Coming to theatres from director Guy Nattiv, writer Nicholas Martin, ShivHans Pictures and Bleecker Street comes the story of strength, courage and moments of pain when you are GOLDA.
Golda Meir (Helen Mirren) is the Prime Minister of Israel in the 1970’s and the country is still vying for recognition. It is when she is informed that the enemies in Egypt and Syria are coming that she leans on her military for guidance and planning. Israeli Defense Force leader Dado Elazar (Lior Ashkenazi) and the head of Mossad Moshe Dayan (Rami Heuberger) give Golda their plans. So begins the Yom Kippur War.
Watching over Golda is Lou Kaddar (Camille Cottin) who sees to her personal and medical needs knowing the struggle she is going through. Another ally is Henry Kissinger (Liev Schrieber) who wants to help Golda but also has an obligation to the United States, especially as Nixon is on the ropes for Watergate.
Golda struggles with the staggering human life consequences and keeps notes of the toll is it taking on the country. Even her trusted military staff have their moments of struggle with the anxiety of what Egypt is capable of.
Although grandmotherly in her concern for staff who have sons, brother, husbands and other family members fighting, Golda cannot let herself steer from the larger picture. She makes decisions for all of Israel and some of them are extremely painful. Being a leader comes with heavy baggage as she also fights her own personal battle.
Yet, she stands, each and every day, with what must be done to make it clear that Israel will not fall, never.
Mirren as Golda has certainly played her fair share of historical figures from Queen Elizabeth in both THE QUEEN and THE AUDIENCE, to Catherine the Great in the film by the same name. I have been in awe of Mirren since I first saw her in 1981 as Morgana in EXCALIBUR. She has been in several of my favorite films such as 2014’s THE HUNDRED-FOOT JOURNEY and THE 2015 WOMAN IN GOLD. Her body of work has such range and always unexpected and as Golda, she has once again proven (as if she needs to) that she can do any role.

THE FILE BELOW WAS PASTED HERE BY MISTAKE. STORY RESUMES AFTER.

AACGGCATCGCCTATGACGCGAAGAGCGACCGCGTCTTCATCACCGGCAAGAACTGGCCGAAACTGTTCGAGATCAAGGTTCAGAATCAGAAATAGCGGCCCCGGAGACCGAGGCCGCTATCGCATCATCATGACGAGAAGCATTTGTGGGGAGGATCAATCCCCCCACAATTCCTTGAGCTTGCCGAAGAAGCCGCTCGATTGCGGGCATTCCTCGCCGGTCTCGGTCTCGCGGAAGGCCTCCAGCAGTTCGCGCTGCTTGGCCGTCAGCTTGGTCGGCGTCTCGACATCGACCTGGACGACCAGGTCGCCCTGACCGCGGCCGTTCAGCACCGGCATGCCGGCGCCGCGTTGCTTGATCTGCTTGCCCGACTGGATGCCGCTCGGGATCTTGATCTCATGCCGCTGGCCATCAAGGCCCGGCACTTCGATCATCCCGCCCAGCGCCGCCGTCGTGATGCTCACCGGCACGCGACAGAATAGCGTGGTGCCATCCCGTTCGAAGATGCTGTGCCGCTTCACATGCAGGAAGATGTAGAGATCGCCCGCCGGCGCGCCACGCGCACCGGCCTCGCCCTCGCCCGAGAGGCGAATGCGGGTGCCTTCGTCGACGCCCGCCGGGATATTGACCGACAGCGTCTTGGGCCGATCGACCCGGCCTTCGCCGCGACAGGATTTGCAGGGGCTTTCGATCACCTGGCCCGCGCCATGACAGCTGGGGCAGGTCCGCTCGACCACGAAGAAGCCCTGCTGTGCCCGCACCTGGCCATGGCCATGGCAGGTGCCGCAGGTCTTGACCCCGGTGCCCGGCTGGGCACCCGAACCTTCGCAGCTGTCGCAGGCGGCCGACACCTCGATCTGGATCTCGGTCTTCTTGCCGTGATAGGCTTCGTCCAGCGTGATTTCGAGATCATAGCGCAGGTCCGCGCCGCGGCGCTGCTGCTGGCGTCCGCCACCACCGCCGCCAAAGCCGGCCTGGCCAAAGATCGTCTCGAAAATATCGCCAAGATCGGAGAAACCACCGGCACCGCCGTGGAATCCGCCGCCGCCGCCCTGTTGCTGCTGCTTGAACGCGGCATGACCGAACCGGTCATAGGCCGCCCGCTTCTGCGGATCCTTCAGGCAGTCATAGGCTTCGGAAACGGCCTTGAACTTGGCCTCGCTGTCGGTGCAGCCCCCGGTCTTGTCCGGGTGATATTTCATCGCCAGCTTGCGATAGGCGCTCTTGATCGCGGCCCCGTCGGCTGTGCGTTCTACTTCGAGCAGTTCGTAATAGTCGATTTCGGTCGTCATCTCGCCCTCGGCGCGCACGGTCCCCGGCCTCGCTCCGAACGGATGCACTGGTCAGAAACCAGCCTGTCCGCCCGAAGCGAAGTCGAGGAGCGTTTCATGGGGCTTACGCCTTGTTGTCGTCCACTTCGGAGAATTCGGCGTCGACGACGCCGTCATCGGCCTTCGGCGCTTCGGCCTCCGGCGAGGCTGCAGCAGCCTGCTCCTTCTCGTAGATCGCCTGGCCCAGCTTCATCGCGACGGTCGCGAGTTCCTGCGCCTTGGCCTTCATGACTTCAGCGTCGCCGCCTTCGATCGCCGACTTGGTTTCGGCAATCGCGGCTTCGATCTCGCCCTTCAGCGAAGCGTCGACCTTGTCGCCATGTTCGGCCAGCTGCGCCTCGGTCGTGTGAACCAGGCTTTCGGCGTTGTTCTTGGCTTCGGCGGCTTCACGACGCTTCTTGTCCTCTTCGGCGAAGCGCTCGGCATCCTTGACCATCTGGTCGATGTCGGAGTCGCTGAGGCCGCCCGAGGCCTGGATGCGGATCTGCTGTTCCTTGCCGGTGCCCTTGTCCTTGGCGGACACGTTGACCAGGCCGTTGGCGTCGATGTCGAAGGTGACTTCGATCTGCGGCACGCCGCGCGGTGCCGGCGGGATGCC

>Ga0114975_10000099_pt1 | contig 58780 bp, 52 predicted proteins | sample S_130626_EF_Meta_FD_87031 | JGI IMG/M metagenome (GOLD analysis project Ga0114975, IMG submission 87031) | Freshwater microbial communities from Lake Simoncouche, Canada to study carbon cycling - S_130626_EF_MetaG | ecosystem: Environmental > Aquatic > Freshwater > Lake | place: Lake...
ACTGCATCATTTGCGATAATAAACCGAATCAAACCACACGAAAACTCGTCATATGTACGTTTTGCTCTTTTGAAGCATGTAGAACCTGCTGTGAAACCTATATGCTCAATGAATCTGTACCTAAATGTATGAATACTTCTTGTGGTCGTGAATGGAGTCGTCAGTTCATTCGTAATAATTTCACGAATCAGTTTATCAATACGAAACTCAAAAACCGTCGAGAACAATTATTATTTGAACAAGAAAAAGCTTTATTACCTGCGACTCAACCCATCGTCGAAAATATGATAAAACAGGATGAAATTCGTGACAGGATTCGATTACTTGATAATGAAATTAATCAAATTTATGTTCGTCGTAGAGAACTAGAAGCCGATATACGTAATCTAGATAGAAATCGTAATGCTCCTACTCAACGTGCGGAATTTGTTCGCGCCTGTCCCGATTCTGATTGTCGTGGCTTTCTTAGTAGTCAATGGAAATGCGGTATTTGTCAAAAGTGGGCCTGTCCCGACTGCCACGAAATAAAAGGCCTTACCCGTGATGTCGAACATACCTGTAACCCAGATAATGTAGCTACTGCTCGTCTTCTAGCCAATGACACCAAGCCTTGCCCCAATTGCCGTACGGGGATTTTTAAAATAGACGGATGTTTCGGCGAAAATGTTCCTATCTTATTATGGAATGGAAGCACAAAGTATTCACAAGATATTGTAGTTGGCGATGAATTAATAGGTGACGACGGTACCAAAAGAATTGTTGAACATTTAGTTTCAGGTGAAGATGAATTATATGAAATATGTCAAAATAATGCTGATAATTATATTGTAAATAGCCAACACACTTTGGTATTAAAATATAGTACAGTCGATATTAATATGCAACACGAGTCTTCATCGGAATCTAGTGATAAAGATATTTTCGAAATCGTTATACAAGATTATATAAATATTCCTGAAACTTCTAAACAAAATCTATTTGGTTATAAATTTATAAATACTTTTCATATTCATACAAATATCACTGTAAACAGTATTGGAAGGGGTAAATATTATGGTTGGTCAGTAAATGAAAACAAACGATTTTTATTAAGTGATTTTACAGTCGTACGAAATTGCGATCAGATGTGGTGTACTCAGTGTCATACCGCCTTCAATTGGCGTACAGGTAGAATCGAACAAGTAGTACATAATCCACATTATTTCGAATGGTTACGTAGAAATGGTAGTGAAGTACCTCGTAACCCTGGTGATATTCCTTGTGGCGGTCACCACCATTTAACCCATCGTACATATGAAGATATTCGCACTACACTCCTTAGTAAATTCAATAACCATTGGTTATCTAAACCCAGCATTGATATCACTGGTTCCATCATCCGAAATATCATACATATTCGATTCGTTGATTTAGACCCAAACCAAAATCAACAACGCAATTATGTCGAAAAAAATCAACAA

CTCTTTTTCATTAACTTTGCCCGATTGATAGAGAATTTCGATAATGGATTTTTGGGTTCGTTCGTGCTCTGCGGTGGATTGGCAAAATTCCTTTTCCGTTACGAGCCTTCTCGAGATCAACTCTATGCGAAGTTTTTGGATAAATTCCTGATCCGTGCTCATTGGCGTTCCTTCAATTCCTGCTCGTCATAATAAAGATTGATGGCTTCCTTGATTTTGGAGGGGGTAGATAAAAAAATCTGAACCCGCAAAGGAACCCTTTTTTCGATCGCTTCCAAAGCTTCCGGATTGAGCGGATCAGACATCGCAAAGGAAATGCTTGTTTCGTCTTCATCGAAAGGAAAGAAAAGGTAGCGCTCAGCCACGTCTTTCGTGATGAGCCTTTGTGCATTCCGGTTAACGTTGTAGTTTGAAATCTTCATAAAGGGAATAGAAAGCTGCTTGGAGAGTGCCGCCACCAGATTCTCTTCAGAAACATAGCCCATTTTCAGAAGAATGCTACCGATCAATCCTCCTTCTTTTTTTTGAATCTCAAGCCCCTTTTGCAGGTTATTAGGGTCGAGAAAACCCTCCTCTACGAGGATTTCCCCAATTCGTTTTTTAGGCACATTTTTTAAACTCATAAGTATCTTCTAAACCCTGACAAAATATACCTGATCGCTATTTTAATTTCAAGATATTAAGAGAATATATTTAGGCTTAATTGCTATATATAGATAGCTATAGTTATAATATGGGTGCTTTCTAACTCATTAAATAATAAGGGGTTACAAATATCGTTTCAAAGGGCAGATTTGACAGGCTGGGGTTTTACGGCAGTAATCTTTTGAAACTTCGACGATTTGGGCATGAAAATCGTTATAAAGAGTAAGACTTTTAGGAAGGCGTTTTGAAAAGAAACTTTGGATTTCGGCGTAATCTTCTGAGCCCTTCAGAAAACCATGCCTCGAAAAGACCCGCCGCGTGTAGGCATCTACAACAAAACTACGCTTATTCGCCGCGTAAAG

Cottin as Kaddar plays such an unsung heroine role as the woman who understands Golda and stays with her every grueling step. She understands the amazing importance of Golda being the Prime Minister but, more importantly, what she can accomplish. Ashkenazi and Heuberger also understand that her presence for the people of Israel is crucial and their roles are equally as important in telling this story.
Schreiber as Kissinger gives us a man who wants to do more for Israel and realizes the importance of doing so. The problem is he is also Secretary of State for the United States and that country is dealing with President Nixon and Watergate. Even having a bowl of borscht, Schreiber’s Kissinger knows Golda is going to do what Golda is going to do.
Other cast include Ohad Knoller as Ariel Sharon, Dominic Mafham as Haim Bar-Lev, Ellie Piercy as Shir Shapiro, Ed Stoppard as Benny Peled, Rotem Keinan as Zvi Zamir, Dvir Benedek as Eli Zeira, and Emma Davies as Miss Epstein.
Bleecker Street is a New York City film company that has brought outstanding films to the public. Their library includes TRUMBO, DENIAL, THE LOST CITY OF Z, BEIRUT, HOTEL MUMBAI, ORDINARY LOVE and THE ROADS NOT TAKEN. For more information on the titles from Bleeker Street please visit www.bleeckerstreetmedia.com.
GOLDA has its world premiere at the 2023 Berlin International Film Festival.
The pain in many scenes is clear on Mirren’s character’s face and it comes straight through the screen. It was not necessary to show death because the sounds coming from the short-wave radio that Golda and military staff hear are heartbreaking. Continual decision-making military plans are done sitting in Golda’s home where cake and cigarettes are served in large supply and it adds to the authenticity of the story director Nattiv and writer Nicholas Martin are trying to convey.
It is easy to sell this off as a bio-pic, which it is, but GOLDA is so much more than that. It is a story of a woman in an impossible situation making life and death decisions while she, herself, is in a life and death situation. Puffing away on her cigarettes continually, I imagine it was the only way that Golda could maintain calm and thought.
Mirren gives Golda everything from the pinned up greyish hair to the iconic shoes and purse. Quite honestly, if you didn’t know it was Mirren then you wouldn’t know it was Mirren. The makeup is so well done and moves with ease as she speaks and the cankle legs are realistically familiar, just like grandmas.
The filming is beautifully done and being a period piece, it is filled with everything would expect of the time period. I remember being a kid in 1973 and the Yom Kippur War being mentioned on the nightly news. I even remember seeing the face of Golda Meir on the screen and thinking she looked like my great-grandmother Emma. The equipment is a reminder of the time as well as the telephone, typewriters, televisions etc. That adds such richness to the film and the story.
In the end – one woman stood between victory and defeat!